ferred to in the closing phrases of
his address.

r i li,

THE SLIDE RULES were hung
like banners on wires strung across
the room.
But the contest was not over.
Ten engineers looking for their
r Kelly Speaks
To Teachers I
1 (Continued from Page 1)
in any way favor censorship of
student papers or student
thought," he affirmed.
Prof. Slosson then continued
with a condemnation of loyaltyj
oaths. "If there's a rascal in the
group, h'e'll sign any number of
loyalty oaths," he said. "The only
ones caught by the oath are the
over-scrupulous."
* * *
EARLIER, on the suggestion of
Prof. Edgar W. Waugh of Michigan
State Normal College, the federa-
tion set up a committee to write
a pamphlet taking their charges
of inadequate pay to the people.
Habitual slashes by the State Leg-
islature of education appropria-
tions have left teachers' salaries
far behind those of other salary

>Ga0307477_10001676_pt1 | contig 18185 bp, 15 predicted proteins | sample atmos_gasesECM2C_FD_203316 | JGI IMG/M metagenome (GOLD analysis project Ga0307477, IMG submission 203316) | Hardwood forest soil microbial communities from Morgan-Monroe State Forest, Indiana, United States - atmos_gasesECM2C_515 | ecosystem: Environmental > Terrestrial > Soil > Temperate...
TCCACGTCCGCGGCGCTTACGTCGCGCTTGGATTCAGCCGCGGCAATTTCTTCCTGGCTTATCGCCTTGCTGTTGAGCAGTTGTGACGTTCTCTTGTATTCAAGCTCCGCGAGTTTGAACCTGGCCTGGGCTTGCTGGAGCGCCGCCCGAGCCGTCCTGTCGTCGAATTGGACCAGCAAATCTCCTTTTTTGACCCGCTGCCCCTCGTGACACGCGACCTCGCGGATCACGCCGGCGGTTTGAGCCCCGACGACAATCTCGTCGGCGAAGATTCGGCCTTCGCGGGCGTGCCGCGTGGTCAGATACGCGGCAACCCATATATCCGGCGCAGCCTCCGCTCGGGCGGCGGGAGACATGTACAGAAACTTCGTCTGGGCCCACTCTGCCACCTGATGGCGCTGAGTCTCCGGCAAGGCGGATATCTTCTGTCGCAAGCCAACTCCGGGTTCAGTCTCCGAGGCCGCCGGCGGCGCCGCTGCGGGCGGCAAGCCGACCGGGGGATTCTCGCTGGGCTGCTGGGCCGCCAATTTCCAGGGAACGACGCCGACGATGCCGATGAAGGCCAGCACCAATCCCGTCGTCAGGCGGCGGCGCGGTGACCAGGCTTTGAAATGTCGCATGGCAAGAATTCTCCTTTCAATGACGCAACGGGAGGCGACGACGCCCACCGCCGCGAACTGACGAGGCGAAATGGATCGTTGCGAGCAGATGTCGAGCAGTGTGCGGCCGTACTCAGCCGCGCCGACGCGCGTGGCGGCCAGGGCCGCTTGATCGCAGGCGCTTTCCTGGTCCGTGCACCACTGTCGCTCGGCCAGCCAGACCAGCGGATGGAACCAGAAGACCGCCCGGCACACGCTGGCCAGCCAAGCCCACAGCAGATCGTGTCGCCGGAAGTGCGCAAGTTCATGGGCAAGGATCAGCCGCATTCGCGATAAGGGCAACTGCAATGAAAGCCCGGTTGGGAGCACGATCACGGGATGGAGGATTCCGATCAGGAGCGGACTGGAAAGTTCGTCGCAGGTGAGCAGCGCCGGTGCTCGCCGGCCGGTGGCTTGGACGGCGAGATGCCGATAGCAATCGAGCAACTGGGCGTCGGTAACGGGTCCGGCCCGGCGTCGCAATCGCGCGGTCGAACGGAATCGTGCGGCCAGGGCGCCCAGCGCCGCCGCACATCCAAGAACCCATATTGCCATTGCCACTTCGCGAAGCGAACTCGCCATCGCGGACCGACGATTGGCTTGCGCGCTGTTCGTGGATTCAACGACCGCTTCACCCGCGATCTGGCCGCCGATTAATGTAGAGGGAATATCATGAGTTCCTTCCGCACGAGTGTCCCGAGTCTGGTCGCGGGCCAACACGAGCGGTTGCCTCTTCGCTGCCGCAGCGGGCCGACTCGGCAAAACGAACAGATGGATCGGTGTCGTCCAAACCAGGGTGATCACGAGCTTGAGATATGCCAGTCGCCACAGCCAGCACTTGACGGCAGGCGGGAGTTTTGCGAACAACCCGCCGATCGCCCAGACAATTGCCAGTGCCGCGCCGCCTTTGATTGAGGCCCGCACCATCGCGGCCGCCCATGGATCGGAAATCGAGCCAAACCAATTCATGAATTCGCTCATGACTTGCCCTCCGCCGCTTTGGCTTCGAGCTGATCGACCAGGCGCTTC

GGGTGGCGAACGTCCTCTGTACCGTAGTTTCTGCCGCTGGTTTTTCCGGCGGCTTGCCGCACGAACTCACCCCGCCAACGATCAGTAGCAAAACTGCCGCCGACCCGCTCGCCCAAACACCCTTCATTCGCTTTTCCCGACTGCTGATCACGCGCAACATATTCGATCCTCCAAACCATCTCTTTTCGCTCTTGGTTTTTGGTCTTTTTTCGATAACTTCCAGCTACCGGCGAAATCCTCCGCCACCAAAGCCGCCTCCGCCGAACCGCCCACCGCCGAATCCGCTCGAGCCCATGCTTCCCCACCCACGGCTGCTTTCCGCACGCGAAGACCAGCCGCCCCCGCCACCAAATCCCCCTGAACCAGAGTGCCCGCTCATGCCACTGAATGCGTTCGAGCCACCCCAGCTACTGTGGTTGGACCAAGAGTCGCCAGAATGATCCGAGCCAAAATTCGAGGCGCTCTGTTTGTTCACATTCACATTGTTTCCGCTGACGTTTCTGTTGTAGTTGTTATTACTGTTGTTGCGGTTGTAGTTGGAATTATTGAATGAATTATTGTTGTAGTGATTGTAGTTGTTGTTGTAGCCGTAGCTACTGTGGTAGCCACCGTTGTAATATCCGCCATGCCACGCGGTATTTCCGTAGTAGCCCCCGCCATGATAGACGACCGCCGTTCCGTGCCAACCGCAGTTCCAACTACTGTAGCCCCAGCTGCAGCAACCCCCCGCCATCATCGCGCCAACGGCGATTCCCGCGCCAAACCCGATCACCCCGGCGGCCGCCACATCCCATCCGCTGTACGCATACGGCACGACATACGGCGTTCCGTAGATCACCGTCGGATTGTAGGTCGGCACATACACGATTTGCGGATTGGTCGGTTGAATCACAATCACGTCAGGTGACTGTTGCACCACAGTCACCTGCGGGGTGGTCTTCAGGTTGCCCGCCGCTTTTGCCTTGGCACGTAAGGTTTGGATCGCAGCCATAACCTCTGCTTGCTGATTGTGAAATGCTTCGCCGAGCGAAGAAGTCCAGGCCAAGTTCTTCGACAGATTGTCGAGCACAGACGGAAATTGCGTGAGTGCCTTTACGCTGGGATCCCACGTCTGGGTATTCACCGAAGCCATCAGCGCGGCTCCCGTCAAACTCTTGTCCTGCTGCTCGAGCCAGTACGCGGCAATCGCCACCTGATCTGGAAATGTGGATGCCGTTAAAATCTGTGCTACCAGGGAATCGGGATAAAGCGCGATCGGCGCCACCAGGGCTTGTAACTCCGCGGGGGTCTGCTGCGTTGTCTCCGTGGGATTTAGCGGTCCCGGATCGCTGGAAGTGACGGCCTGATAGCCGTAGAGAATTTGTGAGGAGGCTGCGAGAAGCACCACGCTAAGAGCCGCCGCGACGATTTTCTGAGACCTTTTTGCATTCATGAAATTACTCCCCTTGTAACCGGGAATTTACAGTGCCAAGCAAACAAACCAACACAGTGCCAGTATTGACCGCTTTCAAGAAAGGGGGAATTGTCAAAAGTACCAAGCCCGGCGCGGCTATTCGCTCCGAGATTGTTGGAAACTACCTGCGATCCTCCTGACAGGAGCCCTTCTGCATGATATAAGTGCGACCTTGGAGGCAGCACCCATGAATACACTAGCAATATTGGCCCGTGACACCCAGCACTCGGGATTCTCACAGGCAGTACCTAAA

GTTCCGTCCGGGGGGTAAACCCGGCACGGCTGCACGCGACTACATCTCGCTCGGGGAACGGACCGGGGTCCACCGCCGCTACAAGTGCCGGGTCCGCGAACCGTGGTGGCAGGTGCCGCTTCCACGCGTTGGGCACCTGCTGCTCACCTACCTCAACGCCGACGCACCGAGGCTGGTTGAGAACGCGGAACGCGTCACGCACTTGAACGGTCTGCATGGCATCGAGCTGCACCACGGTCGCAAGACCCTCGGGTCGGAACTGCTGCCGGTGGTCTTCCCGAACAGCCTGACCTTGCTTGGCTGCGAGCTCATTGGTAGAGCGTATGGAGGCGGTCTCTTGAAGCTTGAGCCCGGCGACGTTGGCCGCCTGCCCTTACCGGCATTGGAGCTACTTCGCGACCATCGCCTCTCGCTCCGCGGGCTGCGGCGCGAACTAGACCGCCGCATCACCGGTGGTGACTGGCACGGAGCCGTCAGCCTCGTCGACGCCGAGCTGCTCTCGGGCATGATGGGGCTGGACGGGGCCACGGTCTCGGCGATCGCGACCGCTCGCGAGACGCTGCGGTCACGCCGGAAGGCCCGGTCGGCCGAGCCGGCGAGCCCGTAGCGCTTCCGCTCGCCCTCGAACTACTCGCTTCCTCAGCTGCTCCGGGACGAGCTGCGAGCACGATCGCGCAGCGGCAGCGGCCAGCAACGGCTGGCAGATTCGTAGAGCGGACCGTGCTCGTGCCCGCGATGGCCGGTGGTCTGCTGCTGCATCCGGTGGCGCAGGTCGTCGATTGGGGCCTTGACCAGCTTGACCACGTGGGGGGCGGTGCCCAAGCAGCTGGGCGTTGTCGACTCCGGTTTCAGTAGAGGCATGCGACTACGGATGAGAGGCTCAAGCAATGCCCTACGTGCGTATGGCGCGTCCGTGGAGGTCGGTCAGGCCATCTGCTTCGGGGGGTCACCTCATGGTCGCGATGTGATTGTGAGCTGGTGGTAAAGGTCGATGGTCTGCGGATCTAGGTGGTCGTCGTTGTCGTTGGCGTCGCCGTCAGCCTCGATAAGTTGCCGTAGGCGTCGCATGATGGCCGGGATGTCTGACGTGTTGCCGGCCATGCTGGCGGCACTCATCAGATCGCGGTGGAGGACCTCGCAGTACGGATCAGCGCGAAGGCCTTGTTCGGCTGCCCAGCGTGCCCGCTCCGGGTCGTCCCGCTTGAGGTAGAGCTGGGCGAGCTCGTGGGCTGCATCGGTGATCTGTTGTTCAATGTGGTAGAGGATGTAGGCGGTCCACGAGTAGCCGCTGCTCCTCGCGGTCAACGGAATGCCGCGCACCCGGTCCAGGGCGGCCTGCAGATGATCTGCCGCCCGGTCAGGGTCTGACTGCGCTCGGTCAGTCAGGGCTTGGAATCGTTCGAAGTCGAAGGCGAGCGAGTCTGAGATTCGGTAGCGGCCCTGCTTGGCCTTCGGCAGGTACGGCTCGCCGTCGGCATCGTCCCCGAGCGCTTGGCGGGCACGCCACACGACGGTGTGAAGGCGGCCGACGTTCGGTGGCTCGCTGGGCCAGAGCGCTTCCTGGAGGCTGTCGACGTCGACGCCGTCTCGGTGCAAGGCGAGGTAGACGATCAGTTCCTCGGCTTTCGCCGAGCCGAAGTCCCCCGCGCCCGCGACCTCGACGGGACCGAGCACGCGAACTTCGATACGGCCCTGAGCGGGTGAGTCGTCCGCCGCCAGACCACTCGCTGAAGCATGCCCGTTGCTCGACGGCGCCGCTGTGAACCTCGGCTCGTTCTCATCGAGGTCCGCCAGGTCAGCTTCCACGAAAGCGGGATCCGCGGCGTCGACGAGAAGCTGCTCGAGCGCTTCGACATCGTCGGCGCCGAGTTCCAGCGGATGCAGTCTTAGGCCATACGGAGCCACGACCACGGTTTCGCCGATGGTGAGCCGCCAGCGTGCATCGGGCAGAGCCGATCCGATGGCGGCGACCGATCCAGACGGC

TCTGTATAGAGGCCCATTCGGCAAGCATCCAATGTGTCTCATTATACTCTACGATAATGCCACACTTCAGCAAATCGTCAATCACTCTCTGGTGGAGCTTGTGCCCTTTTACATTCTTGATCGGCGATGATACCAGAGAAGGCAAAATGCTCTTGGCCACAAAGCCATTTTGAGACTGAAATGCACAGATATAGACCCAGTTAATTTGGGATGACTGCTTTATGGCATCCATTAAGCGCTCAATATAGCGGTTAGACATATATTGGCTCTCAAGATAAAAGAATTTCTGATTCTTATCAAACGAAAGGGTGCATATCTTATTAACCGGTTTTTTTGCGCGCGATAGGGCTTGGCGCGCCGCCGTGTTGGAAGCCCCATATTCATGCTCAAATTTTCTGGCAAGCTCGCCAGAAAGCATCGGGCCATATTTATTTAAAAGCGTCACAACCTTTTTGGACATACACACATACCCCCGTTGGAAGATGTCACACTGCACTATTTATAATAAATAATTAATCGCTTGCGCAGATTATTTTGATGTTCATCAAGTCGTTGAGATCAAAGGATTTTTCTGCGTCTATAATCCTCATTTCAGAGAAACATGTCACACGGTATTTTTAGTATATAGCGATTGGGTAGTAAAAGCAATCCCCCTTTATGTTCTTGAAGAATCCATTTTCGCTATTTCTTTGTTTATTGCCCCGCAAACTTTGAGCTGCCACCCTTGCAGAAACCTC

groups, the teachers-maintained.
"Morale at Ypsilanti is the
lowest ever," Prof. Waugh as-
serted. Recent salary cuts at the
nearby college necessitated by
scanty appropriations were cited
as examples of the financial
squeeze the teachers are now un-
der.
The serious effects of this
economic neglect of teachers is
evident in the decline of faculty
research work at teachers colleges,
he said. Because of their low sal-
aries, they must secure outside
jobs which consume all the time
normally devoted to research.

BIG BUT COWARDLY:
Giant Ostrich Takes Troubles
Lying Down, Says Riemann

# 41
Richelieu Pearls .. a
she will love and treas
Each necklace in a lo
Richelieu gift box. Si
strands from 2.00.
Other pearls, too,
dog collars, neck-
laces, bracelets, ear-
rings in white, pink
and lilac from 1.00
plus tax.
Snow white feather-
weight handcarved
earrings and pins.

Lovely colored stones set
gtt) in antique finish. Metal
r gift by "Hollycraft". You'll
sure. gasp at the little prices.